A Jagged Contention: The Bound Will

“If we do not want to drop the term altogether—which would really be the safest and most Christian thing to do—we may still in good faith teach people to use it to credit man with ‘free-will’ in respect, not of what is above him, but of what is below him. That is to say, man should realize that in regard to his money and possessions he has a right to use them, to do or to leave undone, according to his own ‘free-will’—though that very ‘free-will’ is overruled by the free-will of God alone, according to His own pleasure. However, with regard to God, and in all that bears on salvation or damnation, he has no ‘free-will,’ but is captive, prisoner and bondslave, either to the will of God, or to the will of Satan.”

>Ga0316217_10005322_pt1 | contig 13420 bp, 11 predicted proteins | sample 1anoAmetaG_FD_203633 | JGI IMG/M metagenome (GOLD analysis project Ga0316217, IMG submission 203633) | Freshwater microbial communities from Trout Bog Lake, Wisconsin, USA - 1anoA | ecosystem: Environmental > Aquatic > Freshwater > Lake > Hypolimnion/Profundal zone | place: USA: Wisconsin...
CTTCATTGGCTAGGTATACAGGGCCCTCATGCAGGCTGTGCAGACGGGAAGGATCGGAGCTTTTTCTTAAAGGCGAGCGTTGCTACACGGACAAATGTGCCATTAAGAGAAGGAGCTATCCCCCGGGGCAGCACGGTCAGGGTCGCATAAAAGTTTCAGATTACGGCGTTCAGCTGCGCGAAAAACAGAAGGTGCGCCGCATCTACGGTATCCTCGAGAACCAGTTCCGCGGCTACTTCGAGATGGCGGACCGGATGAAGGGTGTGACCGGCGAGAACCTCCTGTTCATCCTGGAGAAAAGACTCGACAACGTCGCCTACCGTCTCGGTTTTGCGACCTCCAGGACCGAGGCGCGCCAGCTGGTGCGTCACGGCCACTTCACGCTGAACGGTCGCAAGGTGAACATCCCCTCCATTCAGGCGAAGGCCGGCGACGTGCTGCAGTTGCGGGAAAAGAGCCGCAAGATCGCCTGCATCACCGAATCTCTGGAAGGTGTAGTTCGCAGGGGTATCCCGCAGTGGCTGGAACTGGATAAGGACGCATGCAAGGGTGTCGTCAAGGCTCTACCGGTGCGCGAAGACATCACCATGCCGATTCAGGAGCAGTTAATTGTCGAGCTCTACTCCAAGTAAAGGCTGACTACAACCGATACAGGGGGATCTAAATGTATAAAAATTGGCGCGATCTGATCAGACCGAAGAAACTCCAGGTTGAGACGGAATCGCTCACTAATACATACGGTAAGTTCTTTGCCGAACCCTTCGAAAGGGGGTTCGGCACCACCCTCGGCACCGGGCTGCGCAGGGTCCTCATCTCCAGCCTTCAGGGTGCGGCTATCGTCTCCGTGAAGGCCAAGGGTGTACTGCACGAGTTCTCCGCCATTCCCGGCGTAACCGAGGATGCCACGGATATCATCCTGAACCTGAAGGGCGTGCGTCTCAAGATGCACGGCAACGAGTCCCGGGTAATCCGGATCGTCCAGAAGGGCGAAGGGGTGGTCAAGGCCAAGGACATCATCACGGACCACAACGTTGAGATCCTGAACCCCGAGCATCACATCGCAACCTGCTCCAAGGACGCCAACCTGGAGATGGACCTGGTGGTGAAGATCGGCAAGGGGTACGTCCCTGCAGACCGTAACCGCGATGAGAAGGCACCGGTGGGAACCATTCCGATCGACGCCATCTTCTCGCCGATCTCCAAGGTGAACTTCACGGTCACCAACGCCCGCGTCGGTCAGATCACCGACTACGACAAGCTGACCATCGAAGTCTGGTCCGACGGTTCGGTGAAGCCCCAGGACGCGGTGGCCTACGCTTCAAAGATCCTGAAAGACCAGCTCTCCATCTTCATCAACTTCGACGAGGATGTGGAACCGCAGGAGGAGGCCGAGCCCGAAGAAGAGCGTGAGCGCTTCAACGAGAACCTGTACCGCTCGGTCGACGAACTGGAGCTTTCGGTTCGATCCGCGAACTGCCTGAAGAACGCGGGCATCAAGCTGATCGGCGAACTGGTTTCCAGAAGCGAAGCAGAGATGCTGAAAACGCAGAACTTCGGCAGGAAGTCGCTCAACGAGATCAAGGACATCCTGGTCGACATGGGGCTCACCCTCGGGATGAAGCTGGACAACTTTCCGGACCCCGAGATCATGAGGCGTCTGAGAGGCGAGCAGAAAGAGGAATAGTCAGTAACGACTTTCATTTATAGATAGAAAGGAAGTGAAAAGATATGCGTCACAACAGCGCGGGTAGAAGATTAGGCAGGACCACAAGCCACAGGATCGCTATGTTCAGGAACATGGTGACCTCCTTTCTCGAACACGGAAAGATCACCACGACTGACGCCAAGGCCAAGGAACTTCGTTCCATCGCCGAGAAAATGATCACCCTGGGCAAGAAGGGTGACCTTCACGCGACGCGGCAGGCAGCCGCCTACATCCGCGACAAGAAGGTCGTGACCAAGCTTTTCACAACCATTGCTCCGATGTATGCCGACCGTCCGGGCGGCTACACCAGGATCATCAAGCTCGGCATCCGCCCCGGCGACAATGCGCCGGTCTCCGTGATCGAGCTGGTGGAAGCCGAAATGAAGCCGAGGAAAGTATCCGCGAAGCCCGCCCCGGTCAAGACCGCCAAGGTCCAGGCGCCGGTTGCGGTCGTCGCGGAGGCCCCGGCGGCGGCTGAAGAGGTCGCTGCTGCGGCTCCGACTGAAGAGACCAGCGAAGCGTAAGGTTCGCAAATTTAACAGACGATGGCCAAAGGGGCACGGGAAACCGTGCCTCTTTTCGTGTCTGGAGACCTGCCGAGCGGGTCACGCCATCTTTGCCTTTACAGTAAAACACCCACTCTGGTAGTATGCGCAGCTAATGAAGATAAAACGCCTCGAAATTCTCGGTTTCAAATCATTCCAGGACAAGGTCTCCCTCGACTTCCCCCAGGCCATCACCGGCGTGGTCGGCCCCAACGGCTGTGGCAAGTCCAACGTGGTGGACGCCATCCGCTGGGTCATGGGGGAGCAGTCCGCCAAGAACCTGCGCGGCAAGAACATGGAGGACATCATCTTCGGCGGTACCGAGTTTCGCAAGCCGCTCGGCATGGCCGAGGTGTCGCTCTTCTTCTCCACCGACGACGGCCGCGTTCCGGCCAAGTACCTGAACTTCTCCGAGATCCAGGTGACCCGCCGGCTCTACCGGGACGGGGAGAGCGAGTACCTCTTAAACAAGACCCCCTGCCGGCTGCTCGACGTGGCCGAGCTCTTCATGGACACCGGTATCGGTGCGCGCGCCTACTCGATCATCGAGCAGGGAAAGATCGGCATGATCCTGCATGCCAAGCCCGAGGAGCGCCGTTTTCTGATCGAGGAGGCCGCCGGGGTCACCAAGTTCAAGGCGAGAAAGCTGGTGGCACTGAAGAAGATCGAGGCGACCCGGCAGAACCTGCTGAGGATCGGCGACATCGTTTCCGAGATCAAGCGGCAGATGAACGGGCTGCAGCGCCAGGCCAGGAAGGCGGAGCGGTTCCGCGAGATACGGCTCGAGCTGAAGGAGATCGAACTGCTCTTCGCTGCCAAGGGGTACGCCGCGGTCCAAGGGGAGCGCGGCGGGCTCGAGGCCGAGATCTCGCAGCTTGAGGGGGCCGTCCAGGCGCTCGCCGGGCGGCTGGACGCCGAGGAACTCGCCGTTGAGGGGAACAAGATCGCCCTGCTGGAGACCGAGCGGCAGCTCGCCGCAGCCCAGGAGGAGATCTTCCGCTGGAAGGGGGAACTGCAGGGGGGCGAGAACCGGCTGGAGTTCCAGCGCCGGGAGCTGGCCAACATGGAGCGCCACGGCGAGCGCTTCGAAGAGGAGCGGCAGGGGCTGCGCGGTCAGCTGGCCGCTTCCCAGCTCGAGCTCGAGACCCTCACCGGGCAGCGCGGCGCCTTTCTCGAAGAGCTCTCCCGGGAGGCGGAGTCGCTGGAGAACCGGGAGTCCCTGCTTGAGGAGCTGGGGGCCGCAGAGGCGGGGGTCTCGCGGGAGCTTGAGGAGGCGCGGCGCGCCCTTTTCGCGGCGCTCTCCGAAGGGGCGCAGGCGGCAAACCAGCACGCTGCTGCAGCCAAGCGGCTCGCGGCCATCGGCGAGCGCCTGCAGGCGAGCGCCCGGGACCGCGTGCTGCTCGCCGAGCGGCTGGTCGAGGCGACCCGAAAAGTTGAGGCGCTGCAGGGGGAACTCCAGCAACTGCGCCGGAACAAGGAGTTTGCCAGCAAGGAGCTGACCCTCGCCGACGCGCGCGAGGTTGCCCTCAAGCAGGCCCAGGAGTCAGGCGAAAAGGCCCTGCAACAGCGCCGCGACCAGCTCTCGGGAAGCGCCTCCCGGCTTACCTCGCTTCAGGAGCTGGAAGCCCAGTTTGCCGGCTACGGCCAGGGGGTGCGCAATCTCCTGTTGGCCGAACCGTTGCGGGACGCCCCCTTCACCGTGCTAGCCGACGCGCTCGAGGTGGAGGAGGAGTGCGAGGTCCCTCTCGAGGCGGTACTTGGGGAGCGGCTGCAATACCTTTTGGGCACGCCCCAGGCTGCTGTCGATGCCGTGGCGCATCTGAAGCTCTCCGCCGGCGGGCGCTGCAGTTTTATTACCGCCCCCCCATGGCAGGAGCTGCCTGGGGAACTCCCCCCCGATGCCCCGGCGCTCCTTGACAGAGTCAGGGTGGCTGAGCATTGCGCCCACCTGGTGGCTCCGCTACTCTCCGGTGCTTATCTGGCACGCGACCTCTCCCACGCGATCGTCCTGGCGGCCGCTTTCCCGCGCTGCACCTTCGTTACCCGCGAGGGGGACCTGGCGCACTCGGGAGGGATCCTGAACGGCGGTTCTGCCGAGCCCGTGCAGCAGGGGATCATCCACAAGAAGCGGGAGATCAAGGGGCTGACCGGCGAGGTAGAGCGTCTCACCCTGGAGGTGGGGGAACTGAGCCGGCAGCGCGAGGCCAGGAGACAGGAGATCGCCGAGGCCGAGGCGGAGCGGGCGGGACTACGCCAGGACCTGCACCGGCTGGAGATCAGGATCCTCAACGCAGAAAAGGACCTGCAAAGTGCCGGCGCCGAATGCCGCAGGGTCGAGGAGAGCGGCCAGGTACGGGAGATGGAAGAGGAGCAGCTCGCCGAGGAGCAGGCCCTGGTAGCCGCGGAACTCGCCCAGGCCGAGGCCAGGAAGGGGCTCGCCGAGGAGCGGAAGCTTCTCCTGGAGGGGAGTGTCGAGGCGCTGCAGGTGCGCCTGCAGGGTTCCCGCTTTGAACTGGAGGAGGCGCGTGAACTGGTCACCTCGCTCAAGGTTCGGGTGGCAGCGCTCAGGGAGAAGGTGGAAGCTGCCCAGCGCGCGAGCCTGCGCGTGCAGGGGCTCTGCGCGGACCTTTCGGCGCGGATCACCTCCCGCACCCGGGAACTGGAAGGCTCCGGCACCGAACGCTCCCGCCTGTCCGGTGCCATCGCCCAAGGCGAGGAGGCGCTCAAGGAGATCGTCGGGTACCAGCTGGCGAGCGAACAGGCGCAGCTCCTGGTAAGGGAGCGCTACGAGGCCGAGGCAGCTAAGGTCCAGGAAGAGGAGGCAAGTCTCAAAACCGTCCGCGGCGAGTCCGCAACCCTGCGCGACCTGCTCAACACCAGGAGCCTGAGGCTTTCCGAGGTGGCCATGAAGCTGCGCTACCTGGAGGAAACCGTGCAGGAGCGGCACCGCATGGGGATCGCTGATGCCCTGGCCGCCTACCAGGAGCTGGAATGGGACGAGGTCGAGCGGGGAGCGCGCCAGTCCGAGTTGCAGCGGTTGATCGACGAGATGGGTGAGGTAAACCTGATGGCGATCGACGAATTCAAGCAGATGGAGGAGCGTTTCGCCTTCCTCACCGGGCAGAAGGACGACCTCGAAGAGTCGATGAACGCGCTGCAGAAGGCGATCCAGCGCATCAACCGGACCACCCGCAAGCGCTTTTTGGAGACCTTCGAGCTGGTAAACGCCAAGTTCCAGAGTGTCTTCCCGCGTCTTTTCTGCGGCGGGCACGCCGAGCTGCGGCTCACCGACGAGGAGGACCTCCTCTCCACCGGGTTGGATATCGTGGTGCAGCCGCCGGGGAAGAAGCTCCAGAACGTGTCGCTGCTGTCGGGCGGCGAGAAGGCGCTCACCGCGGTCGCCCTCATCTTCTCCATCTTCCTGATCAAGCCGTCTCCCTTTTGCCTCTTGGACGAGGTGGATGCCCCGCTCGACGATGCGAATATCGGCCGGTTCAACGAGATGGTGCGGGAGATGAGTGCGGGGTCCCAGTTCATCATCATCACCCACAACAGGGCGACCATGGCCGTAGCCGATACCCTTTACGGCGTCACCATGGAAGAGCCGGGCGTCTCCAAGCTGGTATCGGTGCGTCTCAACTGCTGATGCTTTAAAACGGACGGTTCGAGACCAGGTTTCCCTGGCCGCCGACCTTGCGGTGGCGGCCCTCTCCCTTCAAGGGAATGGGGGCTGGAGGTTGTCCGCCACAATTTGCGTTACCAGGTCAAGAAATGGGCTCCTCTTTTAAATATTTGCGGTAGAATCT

– Martin Luther, The Bondage of the Will, trans. J.I. Packer & O.R. Johnston. pg 107


What do you make of Luther’s distinction between humanity having a free will in regards to that which is “below” verses having no freed will towards what is “above?” What dangers arise when such a distinction is lost or confused? How should the message of humanity’s bound will be understood and proclaimed in light of the saving work of Christ?

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